New Horizons in Management series
Edited by Luo Lu and Cary Cooper
Chapter 1: Introduction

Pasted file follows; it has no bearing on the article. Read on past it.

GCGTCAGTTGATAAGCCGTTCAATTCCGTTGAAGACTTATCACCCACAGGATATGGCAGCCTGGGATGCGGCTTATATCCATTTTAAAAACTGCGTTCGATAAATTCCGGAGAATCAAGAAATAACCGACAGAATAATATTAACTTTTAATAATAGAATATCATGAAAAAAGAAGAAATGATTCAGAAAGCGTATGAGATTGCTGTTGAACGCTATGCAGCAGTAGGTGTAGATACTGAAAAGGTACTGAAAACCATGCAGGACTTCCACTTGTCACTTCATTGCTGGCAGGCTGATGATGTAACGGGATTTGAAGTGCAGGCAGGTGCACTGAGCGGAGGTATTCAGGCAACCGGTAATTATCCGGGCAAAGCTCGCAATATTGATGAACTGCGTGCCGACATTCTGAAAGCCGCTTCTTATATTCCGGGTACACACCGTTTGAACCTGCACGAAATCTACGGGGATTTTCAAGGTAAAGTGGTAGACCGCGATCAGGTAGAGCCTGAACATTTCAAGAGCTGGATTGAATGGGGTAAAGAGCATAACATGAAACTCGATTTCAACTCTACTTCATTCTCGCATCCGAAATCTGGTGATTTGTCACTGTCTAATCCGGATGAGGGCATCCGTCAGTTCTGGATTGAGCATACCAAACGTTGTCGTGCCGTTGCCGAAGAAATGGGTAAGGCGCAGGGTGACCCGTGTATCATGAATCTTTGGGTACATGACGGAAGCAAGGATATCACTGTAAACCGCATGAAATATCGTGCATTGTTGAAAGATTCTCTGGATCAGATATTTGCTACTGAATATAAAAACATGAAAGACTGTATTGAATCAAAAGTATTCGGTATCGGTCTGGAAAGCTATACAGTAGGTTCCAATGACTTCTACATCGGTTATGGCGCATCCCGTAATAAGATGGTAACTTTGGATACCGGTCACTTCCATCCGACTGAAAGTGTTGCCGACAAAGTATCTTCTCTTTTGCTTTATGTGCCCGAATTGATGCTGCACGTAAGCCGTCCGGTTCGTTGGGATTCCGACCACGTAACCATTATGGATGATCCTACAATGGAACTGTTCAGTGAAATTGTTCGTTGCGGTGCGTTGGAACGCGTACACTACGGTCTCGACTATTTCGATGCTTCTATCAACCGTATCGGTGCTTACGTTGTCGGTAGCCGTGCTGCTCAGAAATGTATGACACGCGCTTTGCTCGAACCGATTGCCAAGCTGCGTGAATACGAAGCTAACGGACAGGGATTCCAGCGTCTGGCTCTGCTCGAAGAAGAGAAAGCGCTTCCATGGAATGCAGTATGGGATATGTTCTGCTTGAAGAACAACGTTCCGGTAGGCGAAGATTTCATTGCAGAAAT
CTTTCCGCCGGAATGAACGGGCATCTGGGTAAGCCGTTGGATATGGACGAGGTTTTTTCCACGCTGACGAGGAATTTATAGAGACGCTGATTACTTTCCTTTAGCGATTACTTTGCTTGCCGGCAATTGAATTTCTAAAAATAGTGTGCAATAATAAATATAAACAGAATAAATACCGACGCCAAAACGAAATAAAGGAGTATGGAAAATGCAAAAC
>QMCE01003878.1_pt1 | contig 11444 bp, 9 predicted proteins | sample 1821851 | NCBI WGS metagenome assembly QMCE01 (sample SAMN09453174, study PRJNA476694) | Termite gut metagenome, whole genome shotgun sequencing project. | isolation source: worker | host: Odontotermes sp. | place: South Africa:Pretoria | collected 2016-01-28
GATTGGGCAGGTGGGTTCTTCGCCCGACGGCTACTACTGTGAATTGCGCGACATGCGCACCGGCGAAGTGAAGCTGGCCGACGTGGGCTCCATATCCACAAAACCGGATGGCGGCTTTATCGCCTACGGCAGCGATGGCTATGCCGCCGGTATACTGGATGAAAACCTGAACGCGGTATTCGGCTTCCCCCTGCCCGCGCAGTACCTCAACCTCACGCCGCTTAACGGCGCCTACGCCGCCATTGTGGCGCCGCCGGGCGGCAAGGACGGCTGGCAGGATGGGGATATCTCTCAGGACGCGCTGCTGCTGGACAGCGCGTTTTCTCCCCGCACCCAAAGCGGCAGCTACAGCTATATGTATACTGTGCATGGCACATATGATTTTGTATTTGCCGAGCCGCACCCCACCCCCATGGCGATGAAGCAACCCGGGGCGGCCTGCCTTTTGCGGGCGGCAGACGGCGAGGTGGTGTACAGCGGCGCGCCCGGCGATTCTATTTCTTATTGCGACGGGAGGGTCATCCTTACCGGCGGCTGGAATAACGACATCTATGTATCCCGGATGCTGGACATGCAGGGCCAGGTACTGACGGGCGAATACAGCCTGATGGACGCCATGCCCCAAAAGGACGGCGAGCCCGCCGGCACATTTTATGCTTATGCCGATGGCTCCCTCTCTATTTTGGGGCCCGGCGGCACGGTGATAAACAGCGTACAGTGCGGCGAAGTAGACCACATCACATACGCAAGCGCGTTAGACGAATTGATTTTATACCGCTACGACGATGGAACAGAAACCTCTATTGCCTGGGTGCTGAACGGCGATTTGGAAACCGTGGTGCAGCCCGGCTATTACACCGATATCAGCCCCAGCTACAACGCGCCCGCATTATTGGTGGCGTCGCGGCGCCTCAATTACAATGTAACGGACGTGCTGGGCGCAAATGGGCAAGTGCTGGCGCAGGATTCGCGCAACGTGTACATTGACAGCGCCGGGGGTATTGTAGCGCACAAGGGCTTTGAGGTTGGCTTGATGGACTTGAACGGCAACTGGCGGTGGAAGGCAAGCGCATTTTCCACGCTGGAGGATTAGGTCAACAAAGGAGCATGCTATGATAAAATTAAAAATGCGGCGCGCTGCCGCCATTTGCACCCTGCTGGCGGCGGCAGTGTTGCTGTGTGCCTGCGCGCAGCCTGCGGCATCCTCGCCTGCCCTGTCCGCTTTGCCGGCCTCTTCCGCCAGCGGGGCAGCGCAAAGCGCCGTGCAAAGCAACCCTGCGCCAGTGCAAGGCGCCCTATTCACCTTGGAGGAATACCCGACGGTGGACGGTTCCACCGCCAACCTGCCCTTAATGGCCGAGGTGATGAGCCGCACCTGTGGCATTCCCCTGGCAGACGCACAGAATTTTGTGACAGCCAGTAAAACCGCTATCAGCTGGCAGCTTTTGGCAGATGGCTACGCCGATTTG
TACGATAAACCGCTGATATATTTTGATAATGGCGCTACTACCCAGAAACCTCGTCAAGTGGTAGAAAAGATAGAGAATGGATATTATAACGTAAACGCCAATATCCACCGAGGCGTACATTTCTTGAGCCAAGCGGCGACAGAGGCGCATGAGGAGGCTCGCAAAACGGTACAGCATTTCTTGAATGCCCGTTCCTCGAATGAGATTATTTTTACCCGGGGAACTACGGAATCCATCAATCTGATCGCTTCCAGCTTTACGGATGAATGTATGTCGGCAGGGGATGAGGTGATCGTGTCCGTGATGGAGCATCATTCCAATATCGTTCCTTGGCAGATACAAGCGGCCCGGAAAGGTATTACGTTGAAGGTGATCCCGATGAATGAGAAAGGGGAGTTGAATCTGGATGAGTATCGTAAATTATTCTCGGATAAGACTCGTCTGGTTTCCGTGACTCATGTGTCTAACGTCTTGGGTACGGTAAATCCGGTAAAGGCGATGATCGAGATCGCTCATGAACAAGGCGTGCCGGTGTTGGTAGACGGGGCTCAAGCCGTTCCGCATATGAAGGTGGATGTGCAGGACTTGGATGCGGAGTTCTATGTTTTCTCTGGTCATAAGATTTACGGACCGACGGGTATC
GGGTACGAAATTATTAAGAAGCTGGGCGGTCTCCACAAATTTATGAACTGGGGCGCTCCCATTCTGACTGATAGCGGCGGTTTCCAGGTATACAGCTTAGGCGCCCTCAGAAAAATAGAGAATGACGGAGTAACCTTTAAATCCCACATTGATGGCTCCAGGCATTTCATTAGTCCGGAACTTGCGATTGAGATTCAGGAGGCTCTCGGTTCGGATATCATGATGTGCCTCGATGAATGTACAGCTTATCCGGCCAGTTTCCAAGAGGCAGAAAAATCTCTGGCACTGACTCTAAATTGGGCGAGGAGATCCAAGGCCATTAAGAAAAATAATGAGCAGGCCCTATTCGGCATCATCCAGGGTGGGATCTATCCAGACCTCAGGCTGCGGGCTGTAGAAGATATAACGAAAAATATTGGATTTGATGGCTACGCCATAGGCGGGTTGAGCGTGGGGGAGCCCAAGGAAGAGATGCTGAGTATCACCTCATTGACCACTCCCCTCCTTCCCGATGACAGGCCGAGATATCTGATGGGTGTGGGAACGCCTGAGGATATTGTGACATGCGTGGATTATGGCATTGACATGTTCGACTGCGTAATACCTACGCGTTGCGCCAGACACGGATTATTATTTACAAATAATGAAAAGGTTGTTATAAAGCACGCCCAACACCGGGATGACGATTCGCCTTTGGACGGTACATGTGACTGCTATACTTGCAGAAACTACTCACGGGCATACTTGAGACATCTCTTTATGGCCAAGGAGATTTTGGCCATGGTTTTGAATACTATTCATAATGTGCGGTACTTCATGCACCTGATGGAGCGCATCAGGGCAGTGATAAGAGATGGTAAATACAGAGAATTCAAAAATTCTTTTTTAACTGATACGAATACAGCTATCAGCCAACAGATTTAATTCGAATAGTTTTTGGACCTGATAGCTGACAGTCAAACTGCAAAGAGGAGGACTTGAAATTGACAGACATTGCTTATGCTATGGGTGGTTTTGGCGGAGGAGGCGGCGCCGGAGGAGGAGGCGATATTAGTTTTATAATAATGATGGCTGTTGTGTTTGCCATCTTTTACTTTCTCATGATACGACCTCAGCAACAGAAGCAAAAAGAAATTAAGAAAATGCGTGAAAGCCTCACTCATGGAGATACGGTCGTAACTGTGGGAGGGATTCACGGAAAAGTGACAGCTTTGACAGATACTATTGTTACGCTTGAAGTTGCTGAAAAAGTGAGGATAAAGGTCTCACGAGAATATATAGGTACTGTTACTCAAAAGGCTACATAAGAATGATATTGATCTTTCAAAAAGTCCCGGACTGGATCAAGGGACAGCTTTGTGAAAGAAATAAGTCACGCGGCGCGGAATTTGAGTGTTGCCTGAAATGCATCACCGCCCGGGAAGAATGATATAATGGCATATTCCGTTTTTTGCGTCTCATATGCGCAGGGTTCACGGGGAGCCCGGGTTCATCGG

In 1851, the social reformer John Ruskin wrote, ‘in order the people may be happy in their work, these three things are needed: they must be fit for it, they must not do too much of it, and they must have a sense of success in it’. Indeed, from the Industrial Revolution until the middle of the twentieth century, most people in the developed world worked extraordinarily long hours, and in many cases in unpleasant and dangerous working environments, and certainly did not achieve the balance that Ruskin felt essential for a good quality of life. Post-World War II, the movement toward a more regularized working week took hold in many developed countries, given the strength of the unions and more powerful health and safety legislation. Working practices and hours of work became more stabilized, although there were still some noticeable differences between sectors, levels within organizations and between different socioeconomic groups. The 1950s and 1960s were still dominated by the male breadwinner, with many women in unpaid housework or in jobs but not careers! The 1970s was about industrial relations strife, but the 1980s was the forerunner and decade that laid the foundations for the great ‘work–life balance’ debate in the developed world, particularly in the West. In the 1990s, the globalization of the workplace led to a massive change in work culture as we entered Industrial Revolution mark II.